Western mental health professionals are now increasingly adopting mindfulness-, acceptance- and compassion-focused therapy approaches which ‘present concepts derived from Buddhist psychology as separate from the philosophical context from which they have emerged’ (p.18, Tirch et al. 2016). Research into the clinical utility of Buddhist-derived interventions (BDIs) has increased greatly over the last decade, and continues to grow:
‘...although clinical interest has predominantly focused on mindfulness meditation, there also has been an increase in the scientific investigation of interventions that integrate other Buddhist principles...’ (Shonin et al, 2014).
There are concerns over the rapidity at which mindfulness has been extracted from its traditional Buddhist setting and introduced into psychiatric treatment domains, and writing on innovations and advances in Cognitive Behaviour Therapy (CBT), Huxter (2007) has suggested that:
‘...attempts to distil and separate mindfulness from Buddhism run the risk of losing the skill knowledge and conceptual framework that this tradition offers... attempts to reinvent the wheel, without reference to earlier models are, perhaps a retrograde step’ (p.53, Huxter, 2007).
Although psychiatric nosology has continued in Europe since the mid-eighteenth century CE, definitions of mental health problems still remain subject to debate, with no definition accepted within Western psychiatry to specify the precise boundaries for the concept of mental disorder.
This article focuses upon buddhi vibhrama (impaired or deranged buddhi) as one of the defining features of mental health problems according to a traditional Buddhist Ayurvedic perspective. It also introduces the trilakṣaṇa (three marks of existence) which have an important place in addressing mental health problems as part of ‘cognitive therapy’ (vipassanā-paññā) in the practice of Buddhist Āyurvedic Counselling and Psychiatry (BĀCP).
According to premodern Buddhist and Āyurvedic texts mental health problems may arise as impairment, disturbance, loss, destruction, distortions or in other ways. In the Ayurvedic classical texts, mental health problems (in particular unmāda - a term often translated as mental disorder) are characterised as the impairment, disturbance, loss, destruction, distortions etc. of various mental processes or factors. Problems associated with buddhi (intellect) and smṛti (memory/mindfulness) are most frequently mentioned.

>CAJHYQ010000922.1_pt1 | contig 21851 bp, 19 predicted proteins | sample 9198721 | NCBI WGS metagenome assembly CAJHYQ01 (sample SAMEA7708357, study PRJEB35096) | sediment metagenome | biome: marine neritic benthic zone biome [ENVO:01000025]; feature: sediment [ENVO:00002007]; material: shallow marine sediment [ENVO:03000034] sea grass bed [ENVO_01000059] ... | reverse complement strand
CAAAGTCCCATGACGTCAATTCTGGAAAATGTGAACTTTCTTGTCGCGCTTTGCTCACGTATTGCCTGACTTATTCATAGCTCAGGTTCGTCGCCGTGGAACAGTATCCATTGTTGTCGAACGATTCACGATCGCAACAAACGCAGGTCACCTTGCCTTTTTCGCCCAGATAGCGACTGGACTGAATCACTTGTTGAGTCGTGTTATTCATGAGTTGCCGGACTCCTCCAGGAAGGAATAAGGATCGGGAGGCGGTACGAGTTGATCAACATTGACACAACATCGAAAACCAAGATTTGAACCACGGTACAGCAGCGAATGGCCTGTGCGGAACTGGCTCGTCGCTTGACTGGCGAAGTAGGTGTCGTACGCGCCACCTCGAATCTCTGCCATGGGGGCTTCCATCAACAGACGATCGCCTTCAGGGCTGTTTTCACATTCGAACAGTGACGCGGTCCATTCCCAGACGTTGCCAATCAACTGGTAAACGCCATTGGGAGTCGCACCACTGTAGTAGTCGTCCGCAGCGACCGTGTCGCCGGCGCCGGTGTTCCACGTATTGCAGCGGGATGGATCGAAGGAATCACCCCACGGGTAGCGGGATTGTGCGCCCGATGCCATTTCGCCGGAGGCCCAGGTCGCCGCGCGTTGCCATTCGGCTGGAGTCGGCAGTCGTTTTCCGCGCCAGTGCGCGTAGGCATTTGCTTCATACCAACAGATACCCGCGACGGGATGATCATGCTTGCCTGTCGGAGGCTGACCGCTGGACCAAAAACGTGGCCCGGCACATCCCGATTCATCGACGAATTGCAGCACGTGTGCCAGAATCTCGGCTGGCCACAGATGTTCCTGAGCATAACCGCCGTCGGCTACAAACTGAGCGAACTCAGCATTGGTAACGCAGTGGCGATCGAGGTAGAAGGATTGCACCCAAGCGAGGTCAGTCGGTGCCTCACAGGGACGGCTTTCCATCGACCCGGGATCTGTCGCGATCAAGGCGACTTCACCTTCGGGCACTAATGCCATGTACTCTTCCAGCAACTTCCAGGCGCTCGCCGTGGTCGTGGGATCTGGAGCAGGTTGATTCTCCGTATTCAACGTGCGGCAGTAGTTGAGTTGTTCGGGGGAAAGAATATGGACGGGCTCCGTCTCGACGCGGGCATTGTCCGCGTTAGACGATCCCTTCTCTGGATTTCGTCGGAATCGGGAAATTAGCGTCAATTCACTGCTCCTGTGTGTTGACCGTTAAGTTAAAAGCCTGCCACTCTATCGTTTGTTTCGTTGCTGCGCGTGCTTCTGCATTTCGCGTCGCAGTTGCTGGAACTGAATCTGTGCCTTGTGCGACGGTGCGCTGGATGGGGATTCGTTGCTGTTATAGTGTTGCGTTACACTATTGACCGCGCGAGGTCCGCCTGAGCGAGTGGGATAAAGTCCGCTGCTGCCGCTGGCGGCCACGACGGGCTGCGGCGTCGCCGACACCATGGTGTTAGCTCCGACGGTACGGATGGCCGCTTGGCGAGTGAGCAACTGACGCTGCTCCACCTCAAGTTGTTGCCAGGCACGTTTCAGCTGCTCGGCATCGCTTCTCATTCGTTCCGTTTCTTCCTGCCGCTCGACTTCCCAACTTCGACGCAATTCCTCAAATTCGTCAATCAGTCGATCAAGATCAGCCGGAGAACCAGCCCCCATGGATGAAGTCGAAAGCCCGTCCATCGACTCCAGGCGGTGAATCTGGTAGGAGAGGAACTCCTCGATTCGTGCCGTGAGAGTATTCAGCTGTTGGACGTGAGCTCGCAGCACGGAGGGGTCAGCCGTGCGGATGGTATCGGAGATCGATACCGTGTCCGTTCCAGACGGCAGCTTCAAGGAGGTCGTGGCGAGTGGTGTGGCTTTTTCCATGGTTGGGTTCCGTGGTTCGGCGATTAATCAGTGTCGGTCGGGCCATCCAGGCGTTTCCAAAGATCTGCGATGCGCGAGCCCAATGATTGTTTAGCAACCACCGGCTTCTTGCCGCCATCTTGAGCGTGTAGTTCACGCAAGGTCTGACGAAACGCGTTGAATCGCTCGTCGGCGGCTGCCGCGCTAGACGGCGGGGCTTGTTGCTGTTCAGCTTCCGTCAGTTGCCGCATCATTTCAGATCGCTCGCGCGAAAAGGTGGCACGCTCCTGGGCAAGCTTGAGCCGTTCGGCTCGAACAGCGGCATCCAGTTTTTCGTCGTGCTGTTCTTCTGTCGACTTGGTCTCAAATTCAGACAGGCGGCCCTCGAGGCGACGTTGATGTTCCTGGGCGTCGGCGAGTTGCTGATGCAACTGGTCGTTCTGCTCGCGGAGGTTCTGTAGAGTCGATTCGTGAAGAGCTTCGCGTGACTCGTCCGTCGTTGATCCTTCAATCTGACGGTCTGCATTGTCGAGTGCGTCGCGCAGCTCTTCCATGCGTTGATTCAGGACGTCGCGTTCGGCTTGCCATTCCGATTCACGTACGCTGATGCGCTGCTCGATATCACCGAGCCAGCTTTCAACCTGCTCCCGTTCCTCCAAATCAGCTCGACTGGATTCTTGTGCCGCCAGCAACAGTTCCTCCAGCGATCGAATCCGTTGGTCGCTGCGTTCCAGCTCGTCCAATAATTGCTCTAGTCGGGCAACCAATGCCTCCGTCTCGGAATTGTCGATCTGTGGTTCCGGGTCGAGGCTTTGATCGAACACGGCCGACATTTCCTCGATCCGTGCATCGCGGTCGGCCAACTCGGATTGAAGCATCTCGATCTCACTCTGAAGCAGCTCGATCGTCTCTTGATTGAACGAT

Buddhi (intellect) is the ability to understand correctly, it is the discriminative function, that which knows, and is one of the inner instruments of cognition. Buddhi vibhrama (impaired or deranged buddhi) is a condition wherein ‘perverted’ judgments are made.
Mental health problems are understood as conditions in which buddhi ‘loses its balance’ and buddhi vibhrama is specifically and directly associated with mental health problems from the Ayurvedic perspective.
Examples of disturbed buddhi are given in the classic Ayurvedic text, the Caraka Samhita:
‘If something eternal is viewed as ephemeral and something harmful, as useful and vice versa, this is indicative of the impairment of intellect. For the intellect normally views things as they are’ (CS.Sar.I.99).
What does it mean to clearly see things as they are?
The Ayurvedic classical text, the Caraka Samhita offers a clear answer to this in a very important passage. This passage in the classical Ayurvedic literature makes explicit reference to the Buddhist teaching of the three marks of existence (trilakṣaṇa) in what Wujastyk (2012) has described as ‘completely Buddhist terms... taken directly from the Buddhist meditational and doctrinal milieu’ (p.35, Wujastyk, 2012). Below two different transalations of the original Ayurvedic Sanskrit are given:
‘Any thing that has a cause constitutes misery [duḥkha (Pāli:dukkha)]; it is alien [anātman (Pāli:anattā)] and ephemeral [anitya (Pāli:aniccā)]. It is not produced by the Soul (Atman); but one has got a feeling of its ownership until one has got real knowledge to the effect that this is something different from him; and is not his own. As soon as one knows it, he gets rid of all (miseries)’ (CS.Sar.I.152-153).